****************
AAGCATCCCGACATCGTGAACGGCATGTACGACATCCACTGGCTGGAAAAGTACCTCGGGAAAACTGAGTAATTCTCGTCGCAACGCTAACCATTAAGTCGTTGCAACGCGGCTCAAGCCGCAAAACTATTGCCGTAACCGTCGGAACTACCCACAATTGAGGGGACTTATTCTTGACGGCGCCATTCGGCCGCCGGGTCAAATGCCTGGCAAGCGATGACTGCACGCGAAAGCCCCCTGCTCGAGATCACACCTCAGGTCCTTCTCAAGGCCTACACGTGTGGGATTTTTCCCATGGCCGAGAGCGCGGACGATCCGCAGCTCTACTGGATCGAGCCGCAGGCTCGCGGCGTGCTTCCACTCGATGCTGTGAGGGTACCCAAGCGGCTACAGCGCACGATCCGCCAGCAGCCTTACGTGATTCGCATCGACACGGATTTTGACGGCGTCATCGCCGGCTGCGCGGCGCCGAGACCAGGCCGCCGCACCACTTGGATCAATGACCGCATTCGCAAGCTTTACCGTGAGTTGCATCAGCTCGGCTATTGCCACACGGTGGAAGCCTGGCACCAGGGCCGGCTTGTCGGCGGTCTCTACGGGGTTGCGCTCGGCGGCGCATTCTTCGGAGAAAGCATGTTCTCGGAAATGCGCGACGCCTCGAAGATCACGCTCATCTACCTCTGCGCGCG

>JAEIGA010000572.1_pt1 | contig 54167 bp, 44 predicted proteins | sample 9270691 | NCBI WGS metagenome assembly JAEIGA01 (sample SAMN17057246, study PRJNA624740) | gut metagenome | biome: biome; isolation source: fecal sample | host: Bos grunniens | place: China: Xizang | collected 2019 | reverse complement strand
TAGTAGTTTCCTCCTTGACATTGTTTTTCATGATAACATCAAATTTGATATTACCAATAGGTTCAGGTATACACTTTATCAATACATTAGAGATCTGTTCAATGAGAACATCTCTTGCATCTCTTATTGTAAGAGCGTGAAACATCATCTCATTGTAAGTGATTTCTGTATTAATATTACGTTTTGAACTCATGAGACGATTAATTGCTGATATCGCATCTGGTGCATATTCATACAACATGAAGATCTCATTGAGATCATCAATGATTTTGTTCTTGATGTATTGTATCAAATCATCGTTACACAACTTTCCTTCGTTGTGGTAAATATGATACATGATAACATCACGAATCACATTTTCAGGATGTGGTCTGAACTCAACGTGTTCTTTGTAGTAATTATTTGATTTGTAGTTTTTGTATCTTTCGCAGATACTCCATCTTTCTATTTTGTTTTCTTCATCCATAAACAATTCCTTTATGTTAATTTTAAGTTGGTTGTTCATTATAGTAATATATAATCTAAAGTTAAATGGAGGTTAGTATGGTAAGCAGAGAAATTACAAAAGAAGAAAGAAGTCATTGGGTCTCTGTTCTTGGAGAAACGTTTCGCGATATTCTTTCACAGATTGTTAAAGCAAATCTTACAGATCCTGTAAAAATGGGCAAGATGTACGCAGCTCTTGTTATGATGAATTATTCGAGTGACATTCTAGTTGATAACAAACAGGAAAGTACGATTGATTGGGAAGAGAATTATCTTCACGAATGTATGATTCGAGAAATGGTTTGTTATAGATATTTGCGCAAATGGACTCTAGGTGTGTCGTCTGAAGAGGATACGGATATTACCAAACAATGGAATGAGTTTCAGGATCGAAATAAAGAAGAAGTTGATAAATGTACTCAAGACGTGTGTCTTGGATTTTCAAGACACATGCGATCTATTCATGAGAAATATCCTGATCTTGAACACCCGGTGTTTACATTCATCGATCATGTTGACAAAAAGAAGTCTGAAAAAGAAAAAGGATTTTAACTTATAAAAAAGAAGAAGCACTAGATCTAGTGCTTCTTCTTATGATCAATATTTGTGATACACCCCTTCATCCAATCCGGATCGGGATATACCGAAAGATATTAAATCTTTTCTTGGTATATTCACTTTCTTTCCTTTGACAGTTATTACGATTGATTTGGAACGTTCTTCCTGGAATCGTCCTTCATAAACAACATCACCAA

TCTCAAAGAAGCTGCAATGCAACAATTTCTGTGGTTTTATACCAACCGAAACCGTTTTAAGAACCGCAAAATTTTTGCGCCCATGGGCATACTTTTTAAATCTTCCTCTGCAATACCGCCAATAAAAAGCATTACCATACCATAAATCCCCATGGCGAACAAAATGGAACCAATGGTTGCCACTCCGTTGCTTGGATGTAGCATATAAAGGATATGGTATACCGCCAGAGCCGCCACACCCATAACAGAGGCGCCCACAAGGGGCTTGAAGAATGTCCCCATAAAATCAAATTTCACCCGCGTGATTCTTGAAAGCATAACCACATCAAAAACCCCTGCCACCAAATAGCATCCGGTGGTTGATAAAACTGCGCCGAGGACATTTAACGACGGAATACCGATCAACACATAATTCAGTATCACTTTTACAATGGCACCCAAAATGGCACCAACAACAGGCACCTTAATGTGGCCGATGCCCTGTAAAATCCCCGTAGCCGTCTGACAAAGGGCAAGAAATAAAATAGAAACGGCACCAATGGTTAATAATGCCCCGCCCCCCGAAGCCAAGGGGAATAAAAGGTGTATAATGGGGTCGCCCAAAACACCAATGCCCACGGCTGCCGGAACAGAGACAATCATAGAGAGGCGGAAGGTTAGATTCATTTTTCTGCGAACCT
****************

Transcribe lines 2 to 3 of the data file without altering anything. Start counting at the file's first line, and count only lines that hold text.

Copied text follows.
>JAEIGA010000572.1_pt1 | contig 54167 bp, 44 predicted proteins | sample 9270691 | NCBI WGS metagenome assembly JAEIGA01 (sample SAMN17057246, study PRJNA624740) | gut metagenome | biome: biome; isolation source: fecal sample | host: Bos grunniens | place: China: Xizang | collected 2019 | reverse complement strand
TAGTAGTTTCCTCCTTGACATTGTTTTTCATGATAACATCAAATTTGATATTACCAATAGGTTCAGGTATACACTTTATCAATACATTAGAGATCTGTTCAATGAGAACATCTCTTGCATCTCTTATTGTAAGAGCGTGAAACATCATCTCATTGTAAGTGATTTCTGTATTAATATTACGTTTTGAACTCATGAGACGATTAATTGCTGATATCGCATCTGGTGCATATTCATACAACATGAAGATCTCATTGAGATCATCAATGATTTTGTTCTTGATGTATTGTATCAAATCATCGTTACACAACTTTCCTTCGTTGTGGTAAATATGATACATGATAACATCACGAATCACATTTTCAGGATGTGGTCTGAACTCAACGTGTTCTTTGTAGTAATTATTTGATTTGTAGTTTTTGTATCTTTCGCAGATACTCCATCTTTCTATTTTGTTTTCTTCATCCATAAACAATTCCTTTATGTTAATTTTAAGTTGGTTGTTCATTATAGTAATATATAATCTAAAGTTAAATGGAGGTTAGTATGGTAAGCAGAGAAATTACAAAAGAAGAAAGAAGTCATTGGGTCTCTGTTCTTGGAGAAACGTTTCGCGATATTCTTTCACAGATTGTTAAAGCAAATCTTACAGATCCTGTAAAAATGGGCAAGATGTACGCAGCTCTTGTTATGATGAATTATTCGAGTGACATTCTAGTTGATAACAAACAGGAAAGTACGATTGATTGGGAAGAGAATTATCTTCACGAATGTATGATTCGAGAAATGGTTTGTTATAGATATTTGCGCAAATGGACTCTAGGTGTGTCGTCTGAAGAGGATACGGATATTACCAAACAATGGAATGAGTTTCAGGATCGAAATAAAGAAGAAGTTGATAAATGTACTCAAGACGTGTGTCTTGGATTTTCAAGACACATGCGATCTATTCATGAGAAATATCCTGATCTTGAACACCCGGTGTTTACATTCATCGATCATGTTGACAAAAAGAAGTCTGAAAAAGAAAAAGGATTTTAACTTATAAAAAAGAAGAAGCACTAGATCTAGTGCTTCTTCTTATGATCAATATTTGTGATACACCCCTTCATCCAATCCGGATCGGGATATACCGAAAGATATTAAATCTTTTCTTGGTATATTCACTTTCTTTCCTTTGACAGTTATTACGATTGATTTGGAACGTTCTTCCTGGAATCGTCCTTCATAAACAACATCACCAA